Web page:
Thursday, October 30, 2008

From Japan, With Mochi Love...

Aren't these exquisitely beautiful? They're mochi cakes--a sticky, rice flour exterior with a sweet azuki bean filling. My student Onosan brought them to me as a gift because I told him that I loved them. I'm starting an Onosan Fan Club soonly (my new favorite Engrish word). Once I convince him to pose for a picture, I'll have posters and mugs available for sale.

He was very surprised that I fancied this Japanese treat since most Americans avoid them at all costs. I think this is mainly due to the fact that every single one of us, the first week in Japan, thought the brown "cream filling" in the middle was chocolate. Oh, yeah. That is sooooo not chocolate.

Nevertheless, once I got over the initial shock, I became very fond of this cultural oddity. I have never had anything like it in all my travels. Shaped into leaves, flowers, and other seasonal themes, they taste exceptionally fine paired with a cup of green tea. The bitterness of the tea provides an exact balance to the sweet beans. Yummy.

Right now you might be thinking something along the lines of, Ain't no way, no how I'm eating beans with sugar, stuffed in a glutinous rice dough ball. I understand. Really, I do. Your brain just won't let you wander too far down that path...Japanese people think the same thing about pumpkin pie. When you explain the concept, they kind of tilt their heads as if to say, You smash up a stringy squash with sugar and cinnamon and put it in a crust made with animal fat and flour? What is wrong with you people?

Nothing, nothing, nothing is wrong with either folk, of course. We humans love what we love. We just don't realize how strange our own preferences are until we view them through a different lens. Based on my past few years' experience in this foreign and wonderful land, I highly recommend borrowing somebody else's binoculars and looking at the small things in your own world...really closely. It's amazing what jumps out at you.

Or, if you aren't feeling particularly introspective, another fun pastime is to blindly jump on the "other guy's bandwagon". I must say, it's a total blast getting in line with a hundred Japanese people, even if I have no idea what we are queueing for. Sure, sometimes I get to the end of the line and have to buy some weird looking seaweed or bizarre vegetable/shellfish...but other times I am rewarded with a delicious Japanese cream puff or fabulous seasonal chestnut cake.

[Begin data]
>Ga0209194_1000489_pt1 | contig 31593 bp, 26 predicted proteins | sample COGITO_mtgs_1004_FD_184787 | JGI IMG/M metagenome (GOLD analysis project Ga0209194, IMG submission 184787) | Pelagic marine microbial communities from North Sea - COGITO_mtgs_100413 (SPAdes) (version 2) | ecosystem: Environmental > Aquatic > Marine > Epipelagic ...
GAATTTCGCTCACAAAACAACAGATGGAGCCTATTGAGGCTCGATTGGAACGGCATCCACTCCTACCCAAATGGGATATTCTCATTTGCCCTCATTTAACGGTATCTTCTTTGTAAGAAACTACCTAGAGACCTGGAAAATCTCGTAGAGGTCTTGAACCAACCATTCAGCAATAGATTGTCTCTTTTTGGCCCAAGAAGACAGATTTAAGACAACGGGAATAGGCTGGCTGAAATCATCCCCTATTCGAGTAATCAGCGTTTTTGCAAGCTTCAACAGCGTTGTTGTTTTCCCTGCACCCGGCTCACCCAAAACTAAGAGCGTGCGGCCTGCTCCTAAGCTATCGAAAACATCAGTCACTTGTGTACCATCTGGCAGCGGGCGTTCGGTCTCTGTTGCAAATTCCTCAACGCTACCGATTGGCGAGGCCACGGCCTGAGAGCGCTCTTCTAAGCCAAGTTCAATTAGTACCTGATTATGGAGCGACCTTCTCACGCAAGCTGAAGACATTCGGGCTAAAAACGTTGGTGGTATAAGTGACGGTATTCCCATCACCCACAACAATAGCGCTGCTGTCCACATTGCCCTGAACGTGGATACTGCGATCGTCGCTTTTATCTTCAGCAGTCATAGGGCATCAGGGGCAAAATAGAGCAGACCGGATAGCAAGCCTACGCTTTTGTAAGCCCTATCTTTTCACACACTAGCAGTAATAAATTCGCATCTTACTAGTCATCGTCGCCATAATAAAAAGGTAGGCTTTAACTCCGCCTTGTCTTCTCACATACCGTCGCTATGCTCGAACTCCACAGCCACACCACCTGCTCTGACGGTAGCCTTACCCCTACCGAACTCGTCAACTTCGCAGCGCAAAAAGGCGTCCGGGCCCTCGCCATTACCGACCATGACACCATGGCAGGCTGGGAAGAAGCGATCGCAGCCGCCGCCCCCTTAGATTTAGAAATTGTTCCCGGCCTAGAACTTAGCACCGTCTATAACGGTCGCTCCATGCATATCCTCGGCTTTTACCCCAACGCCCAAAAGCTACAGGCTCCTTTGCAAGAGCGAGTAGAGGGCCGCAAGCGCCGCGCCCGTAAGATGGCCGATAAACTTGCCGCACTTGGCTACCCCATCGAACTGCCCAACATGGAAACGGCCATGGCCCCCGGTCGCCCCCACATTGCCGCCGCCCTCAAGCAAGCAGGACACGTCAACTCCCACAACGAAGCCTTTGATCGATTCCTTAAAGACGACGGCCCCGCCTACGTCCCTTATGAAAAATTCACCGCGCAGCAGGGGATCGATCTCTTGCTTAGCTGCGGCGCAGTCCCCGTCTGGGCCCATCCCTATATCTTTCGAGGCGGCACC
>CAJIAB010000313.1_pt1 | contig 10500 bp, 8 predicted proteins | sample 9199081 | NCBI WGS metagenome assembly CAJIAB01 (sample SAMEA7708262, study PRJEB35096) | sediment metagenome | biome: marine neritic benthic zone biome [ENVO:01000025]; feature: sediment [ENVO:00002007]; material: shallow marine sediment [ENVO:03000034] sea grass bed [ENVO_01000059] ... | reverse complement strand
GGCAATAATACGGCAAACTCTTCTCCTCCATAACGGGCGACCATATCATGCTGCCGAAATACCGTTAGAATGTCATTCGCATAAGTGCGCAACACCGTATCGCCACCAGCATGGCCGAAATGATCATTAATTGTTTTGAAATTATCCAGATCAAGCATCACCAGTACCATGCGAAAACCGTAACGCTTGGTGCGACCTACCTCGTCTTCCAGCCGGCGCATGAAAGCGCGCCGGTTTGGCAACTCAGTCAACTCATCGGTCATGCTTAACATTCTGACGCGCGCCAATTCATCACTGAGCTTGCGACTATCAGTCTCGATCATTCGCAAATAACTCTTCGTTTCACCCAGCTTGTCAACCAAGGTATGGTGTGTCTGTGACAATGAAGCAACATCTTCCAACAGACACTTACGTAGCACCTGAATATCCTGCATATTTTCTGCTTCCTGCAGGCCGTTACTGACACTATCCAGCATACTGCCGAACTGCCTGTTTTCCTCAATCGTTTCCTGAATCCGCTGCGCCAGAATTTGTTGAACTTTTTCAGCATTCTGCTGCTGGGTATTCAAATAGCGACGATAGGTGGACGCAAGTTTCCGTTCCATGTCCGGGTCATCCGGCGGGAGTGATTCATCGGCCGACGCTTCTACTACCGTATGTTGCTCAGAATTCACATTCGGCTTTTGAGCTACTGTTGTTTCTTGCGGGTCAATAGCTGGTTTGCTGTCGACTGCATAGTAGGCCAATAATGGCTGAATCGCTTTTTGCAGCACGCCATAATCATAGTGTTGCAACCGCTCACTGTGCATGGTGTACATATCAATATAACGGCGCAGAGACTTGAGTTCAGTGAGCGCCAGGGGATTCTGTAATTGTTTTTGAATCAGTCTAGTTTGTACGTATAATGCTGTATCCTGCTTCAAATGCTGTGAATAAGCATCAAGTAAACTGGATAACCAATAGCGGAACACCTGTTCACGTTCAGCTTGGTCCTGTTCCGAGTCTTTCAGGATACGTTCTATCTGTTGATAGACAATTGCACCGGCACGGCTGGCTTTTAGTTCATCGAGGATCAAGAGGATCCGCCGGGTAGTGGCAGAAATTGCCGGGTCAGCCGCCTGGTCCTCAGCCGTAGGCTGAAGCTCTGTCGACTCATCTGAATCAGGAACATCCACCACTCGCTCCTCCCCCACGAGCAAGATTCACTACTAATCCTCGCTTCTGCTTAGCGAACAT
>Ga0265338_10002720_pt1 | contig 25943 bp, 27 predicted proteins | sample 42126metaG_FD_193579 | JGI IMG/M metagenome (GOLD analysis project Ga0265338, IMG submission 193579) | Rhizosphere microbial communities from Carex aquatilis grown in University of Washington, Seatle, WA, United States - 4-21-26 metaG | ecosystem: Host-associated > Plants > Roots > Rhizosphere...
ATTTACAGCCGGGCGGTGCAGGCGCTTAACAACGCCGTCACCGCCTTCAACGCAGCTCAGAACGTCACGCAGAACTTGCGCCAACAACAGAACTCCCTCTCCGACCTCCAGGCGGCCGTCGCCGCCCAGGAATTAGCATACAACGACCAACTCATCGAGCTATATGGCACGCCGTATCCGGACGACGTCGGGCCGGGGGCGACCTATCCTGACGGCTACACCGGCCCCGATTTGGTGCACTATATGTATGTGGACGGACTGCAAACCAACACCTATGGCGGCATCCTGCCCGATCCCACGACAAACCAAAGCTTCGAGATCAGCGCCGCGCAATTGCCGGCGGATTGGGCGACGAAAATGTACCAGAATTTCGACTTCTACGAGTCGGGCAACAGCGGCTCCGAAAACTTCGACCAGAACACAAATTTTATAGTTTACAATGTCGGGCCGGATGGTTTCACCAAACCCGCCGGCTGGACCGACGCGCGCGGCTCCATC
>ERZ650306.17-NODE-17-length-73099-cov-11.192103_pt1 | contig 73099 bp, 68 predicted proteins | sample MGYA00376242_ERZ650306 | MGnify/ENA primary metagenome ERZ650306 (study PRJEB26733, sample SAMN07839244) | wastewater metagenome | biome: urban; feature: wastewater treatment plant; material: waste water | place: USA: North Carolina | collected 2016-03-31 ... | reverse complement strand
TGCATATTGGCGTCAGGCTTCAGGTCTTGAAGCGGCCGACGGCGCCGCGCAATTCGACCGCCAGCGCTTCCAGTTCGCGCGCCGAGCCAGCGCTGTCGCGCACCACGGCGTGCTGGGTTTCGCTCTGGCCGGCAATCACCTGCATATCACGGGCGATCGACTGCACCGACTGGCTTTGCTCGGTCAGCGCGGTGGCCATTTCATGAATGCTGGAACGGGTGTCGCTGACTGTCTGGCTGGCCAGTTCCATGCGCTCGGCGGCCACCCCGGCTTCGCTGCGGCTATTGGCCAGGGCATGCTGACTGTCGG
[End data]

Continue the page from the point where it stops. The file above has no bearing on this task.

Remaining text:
Life can be so sweet.

Wednesday, October 22, 2008

Little Naked Guppy on the Prairie

I must admit it. I miss my Prairie Joy...otherwise known as "Frank". Last night, I was reminded of this driving home from teaching Engrish when I pulled up behind a small yellow Latte. (Mmmm. A Latte.) Which was behind a smaller blue Naked. Which was beside an even eensier car called the Guppy.

Since this country likes to recycle all its available resources, I'm pretty sure that lunatics are not sent to asylums in Japan. Their talents are put to work naming Japanese vehicles.

I always thought that it would be a great job to just name things like cars and lipstick and nail polish. Maybe I could start a dream career working for a Japanese cosmetics company. My very first nail polish color could be "Hi, Acetone!" or perhaps "Led Hot Rovers" (Red Hot Lovers to you and me). If you have any brilliant ideas, please send them along. I'll start putting together a portfolio.

But back to Frank, the Joy of the Tokyo Prairie...Our new car is so much more wonderful on so many levels (odor, usable windows, cleanliness), that I am left wondering why my thoughts keep turning to the ol' wreck. I think it's because our new ride embodies its name--The Mark IV.

Yawn. Sure, it's not embarrassing and all, but where's the romance, the intrigue, the sheer prairie joy? (Reality check: It has probably been chopped up into bits and cannibalized by some other car.)

Now, life has just become mundane, sweet-smelling boredom. I am starting to feel like I have sold out. I have never been a fan of cosmetic surgery because more often than not, it robs the recipient of her character. We have become a nation of Mark IVs with our perfect breasts, flawless skin and impossibly straight, white teeth.

Come on people...embrace your Frankness! Cellulite on your tailgate? Wrinkles on your windshield? Duct tape holding up your boobs? IT'S OKAY! Do the best you can with what you have, because that's what makes you, well, YOU. Revel in the knowledge that your flawed bodywork still allows you to get from point A to point B. So your vehicle is not as shiny as the one parked next to what? You've got character, baby.

So the moral to this little story is that even though Frankenstein is physically gone, he will always be ALIVE in my mental universe...he'll always be my lovable, memorable little freak.

Tuesday, October 21, 2008

On Bananas and Toilet Seats